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Gravitational Interaction – Gravitational Force

Gravitational force is one of the four fundamental forces. It is directly proportional to the masses of the bodies and inversely proportional to the square of the distance between the bodies.

Gravity was the first force to be investigated scientifically. The gravitational force was described systematically by Isaac Newton in the 17th century. Newton stated that the gravitational force acts between all objects having mass (including objects ranging from atoms and photons to planets and stars) and is directly proportional to the masses of the bodies and inversely proportional to the square of the distance between the bodies. Since energy and mass are equivalent, all forms of energy (including light) cause gravitation and are under its influence. The range of this force is ∞ , and it is weaker than the other forces. This relationship is shown in the equation below.

gravitational interaction and gravitational forceThe equation illustrates that the larger the masses of the objects or the smaller the distance between the objects, the greater the gravitational force. So even though the masses of nucleons are very small, the fact that the distance between nucleons is extremely short may make the gravitational force significant. The gravitational force between two protons separated by a distance of 10-20 meters is about 10-24 newtons. Gravity is the weakest of the four fundamental forces of physics, approximately 1038 times weaker than the strong force. On the other hand, gravity is additive. Every speck of matter that you put into a lump contributes to the overall gravity of the lump. Since it is also a very long-range force, it is the dominant force at the macroscopic scale and is the cause of the formation, shape, and trajectory (orbit) of astronomical bodies.

The general theory of relativity is the fundamental theory of gravity. This theory describes gravity not as a force but as a consequence of the curvature of spacetime caused by the uneven distribution of mass. In theories of quantum gravity, the graviton is the hypothetical elementary particle that mediates the force of gravity.

Artificial Gravity

In the 20th century, Einstein’s equivalence principle put all observers, moving or accelerating, on the same footing. Einstein summarised this notion in a postulate:

Principle of Equivalence:

An observer cannot determine, in any way whatsoever, whether the laboratory he occupies is in a uniform gravitational field or is in a reference frame that is accelerating relative to an inertial frame.

This led to an ambiguity as to what exactly is meant by the force of gravity and weight. A scale in an accelerating elevator cannot be distinguished from a scale in a gravitational field. Gravitational force and weight thereby became essentially frame-dependent quantities. According to the general theory of relativity, gravitational and inertial mass are not different properties of matter but two aspects of matter’s fundamental and single property.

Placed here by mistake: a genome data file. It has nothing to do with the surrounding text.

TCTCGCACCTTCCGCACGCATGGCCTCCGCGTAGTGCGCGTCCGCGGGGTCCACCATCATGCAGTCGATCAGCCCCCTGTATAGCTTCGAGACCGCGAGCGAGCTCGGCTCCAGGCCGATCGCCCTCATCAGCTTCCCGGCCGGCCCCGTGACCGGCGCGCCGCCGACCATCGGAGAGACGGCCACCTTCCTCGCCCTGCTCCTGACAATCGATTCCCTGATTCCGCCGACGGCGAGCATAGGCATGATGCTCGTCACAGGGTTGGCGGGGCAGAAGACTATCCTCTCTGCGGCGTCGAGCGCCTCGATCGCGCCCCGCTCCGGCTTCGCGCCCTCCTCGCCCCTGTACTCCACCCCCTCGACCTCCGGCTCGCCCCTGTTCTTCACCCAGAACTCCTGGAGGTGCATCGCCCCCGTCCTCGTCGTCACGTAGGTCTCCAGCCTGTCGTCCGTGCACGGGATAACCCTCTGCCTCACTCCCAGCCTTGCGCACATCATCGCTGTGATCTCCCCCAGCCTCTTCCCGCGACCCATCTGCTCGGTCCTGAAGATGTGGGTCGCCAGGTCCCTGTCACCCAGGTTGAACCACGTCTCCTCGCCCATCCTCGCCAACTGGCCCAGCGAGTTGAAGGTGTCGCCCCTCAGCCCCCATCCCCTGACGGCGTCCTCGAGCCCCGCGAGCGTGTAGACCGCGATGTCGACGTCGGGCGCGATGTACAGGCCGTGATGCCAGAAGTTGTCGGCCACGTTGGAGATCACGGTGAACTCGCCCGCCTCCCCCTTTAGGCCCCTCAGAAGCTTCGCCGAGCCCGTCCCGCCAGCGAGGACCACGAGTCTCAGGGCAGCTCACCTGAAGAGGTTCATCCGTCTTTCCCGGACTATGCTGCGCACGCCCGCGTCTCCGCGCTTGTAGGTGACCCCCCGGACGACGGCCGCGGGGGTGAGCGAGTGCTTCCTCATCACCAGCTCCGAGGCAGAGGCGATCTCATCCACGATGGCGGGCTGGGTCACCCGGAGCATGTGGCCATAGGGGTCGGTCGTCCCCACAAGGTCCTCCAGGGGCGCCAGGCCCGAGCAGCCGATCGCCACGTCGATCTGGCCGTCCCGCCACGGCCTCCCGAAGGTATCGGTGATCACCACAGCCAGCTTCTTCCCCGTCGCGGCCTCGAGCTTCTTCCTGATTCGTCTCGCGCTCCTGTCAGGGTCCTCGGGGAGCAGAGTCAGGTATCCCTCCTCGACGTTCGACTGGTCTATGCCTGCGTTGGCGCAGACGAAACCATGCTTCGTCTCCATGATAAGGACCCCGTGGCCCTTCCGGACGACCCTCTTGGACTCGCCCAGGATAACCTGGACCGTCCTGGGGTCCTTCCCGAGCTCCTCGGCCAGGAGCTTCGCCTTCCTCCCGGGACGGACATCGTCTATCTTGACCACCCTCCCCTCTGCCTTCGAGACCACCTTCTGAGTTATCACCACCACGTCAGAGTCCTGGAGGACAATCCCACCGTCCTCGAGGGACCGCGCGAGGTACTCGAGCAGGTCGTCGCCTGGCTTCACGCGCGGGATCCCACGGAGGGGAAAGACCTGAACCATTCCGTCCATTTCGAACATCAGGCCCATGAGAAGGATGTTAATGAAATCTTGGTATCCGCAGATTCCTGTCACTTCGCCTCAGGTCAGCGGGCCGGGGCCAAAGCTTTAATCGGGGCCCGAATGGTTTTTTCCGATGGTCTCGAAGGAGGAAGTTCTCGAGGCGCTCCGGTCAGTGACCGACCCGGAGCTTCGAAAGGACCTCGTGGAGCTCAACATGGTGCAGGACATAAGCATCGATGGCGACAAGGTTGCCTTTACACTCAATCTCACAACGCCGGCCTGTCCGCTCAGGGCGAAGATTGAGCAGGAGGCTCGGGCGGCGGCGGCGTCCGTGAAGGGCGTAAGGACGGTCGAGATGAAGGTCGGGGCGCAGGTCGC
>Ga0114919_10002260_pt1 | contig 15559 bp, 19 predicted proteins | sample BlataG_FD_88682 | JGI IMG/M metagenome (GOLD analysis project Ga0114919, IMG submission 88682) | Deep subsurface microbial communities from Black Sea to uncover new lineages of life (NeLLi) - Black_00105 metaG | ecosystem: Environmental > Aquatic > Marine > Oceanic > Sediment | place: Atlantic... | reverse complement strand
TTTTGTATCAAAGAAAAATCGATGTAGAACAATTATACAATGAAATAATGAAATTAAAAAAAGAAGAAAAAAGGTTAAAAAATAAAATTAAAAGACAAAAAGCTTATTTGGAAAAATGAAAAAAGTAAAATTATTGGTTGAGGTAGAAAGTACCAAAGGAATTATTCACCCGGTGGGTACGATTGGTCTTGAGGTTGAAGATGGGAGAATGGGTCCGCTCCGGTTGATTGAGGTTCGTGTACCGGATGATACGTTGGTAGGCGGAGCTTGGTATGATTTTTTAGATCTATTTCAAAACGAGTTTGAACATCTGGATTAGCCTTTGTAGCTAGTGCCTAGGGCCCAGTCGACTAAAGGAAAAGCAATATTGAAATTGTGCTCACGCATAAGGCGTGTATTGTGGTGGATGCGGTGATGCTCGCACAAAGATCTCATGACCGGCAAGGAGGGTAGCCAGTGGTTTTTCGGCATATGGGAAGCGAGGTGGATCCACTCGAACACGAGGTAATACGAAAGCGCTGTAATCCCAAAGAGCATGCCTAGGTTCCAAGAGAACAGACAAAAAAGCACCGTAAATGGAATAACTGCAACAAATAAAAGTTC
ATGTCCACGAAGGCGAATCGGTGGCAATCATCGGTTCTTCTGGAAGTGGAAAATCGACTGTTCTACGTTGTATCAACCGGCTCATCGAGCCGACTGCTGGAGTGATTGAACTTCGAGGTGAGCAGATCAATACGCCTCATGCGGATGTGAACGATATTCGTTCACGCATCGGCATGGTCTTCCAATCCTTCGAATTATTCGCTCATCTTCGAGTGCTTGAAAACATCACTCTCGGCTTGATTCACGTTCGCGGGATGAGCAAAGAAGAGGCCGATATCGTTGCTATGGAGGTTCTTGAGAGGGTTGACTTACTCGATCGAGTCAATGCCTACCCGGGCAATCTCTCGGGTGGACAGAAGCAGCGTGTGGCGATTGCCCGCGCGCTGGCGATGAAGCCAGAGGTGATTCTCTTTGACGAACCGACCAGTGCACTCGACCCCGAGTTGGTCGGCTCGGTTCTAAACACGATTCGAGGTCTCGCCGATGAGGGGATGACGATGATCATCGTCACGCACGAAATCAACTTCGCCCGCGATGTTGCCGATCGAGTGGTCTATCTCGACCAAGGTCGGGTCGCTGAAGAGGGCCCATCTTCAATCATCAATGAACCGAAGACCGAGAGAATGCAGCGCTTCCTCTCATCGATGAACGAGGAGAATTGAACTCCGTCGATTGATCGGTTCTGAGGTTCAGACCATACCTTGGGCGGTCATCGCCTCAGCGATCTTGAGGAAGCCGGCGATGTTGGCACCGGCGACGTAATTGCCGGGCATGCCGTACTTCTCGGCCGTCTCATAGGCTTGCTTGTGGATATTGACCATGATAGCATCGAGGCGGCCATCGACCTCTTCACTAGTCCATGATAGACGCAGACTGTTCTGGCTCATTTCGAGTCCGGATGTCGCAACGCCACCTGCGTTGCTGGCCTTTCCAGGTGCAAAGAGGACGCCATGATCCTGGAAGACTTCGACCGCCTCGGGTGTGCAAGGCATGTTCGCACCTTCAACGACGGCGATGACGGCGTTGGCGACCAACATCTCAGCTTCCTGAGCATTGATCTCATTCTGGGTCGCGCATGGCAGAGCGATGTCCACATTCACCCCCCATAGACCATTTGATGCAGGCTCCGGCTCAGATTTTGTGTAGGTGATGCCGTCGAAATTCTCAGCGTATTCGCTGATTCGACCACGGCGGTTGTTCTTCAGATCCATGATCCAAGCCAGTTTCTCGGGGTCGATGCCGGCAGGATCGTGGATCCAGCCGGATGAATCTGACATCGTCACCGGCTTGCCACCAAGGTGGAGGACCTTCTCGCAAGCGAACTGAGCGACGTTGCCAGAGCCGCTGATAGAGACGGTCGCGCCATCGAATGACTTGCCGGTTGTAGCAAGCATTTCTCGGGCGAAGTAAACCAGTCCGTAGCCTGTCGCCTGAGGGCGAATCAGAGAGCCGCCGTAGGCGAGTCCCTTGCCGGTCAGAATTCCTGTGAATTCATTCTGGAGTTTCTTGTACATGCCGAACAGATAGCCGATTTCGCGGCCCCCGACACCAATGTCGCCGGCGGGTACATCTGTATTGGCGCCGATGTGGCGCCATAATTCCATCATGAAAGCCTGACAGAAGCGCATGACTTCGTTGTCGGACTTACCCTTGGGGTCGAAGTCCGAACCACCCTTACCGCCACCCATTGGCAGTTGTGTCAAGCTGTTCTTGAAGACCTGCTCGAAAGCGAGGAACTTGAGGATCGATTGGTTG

Artificial Gravity

An animation of a 50-meter diameter rotating space station. Source: wikipedia.org (P.Fraundorf) License: CC BY-SA 4.0

In situations where gravitation is absent, the chosen coordinate system is not inertial. Still, it is accelerated with the observer. G-forces and corresponding proper accelerations felt by observers in these coordinate systems are caused by the mechanical forces which resist their weight in such systems. The most realistic method of producing artificial gravity, for example, aboard a space station, can be imitated in a rotating spaceship. Objects inside would be pushed toward the hull, which will have some weight. This weight is produced by fictitious or “inertial forces,” which appear in all accelerated coordinate systems. Unlike real gravity, which pulls towards the planet’s center, the centripetal force pushes towards the axis of rotation.

Nuclear and Reactor Physics:
  1. J. R. Lamarsh, Introduction to Nuclear Reactor Theory, 2nd ed., Addison-Wesley, Reading, MA (1983).
  2. J. R. Lamarsh, A. J. Baratta, Introduction to Nuclear Engineering, 3d ed., Prentice-Hall, 2001, ISBN: 0-201-82498-1.
  3. W. M. Stacey, Nuclear Reactor Physics, John Wiley & Sons, 2001, ISBN: 0- 471-39127-1.
  4. Glasstone, Sesonske. Nuclear Reactor Engineering: Reactor Systems Engineering, Springer; 4th edition, 1994, ISBN: 978-0412985317
  5. W.S.C. Williams. Nuclear and Particle Physics. Clarendon Press; 1 edition, 1991, ISBN: 978-0198520467
  6. G.R.Keepin. Physics of Nuclear Kinetics. Addison-Wesley Pub. Co; 1st edition, 1965
  7. Robert Reed Burn, Introduction to Nuclear Reactor Operation, 1988.
  8. U.S. Department of Energy, Nuclear Physics and Reactor Theory. DOE Fundamentals Handbook, Volume 1 and 2. January 1993.
  9. Paul Reuss, Neutron Physics. EDP Sciences, 2008. ISBN: 978-2759800414.

Advanced Reactor Physics:

  1. K. O. Ott, W. A. Bezella, Introductory Nuclear Reactor Statics, American Nuclear Society, Revised edition (1989), 1989, ISBN: 0-894-48033-2.
  2. K. O. Ott, R. J. Neuhold, Introductory Nuclear Reactor Dynamics, American Nuclear Society, 1985, ISBN: 0-894-48029-4.
  3. D. L. Hetrick, Dynamics of Nuclear Reactors, American Nuclear Society, 1993, ISBN: 0-894-48453-2. 
  4. E. E. Lewis, W. F. Miller, Computational Methods of Neutron Transport, American Nuclear Society, 1993, ISBN: 0-894-48452-4.

See above:

Fundamental Interactions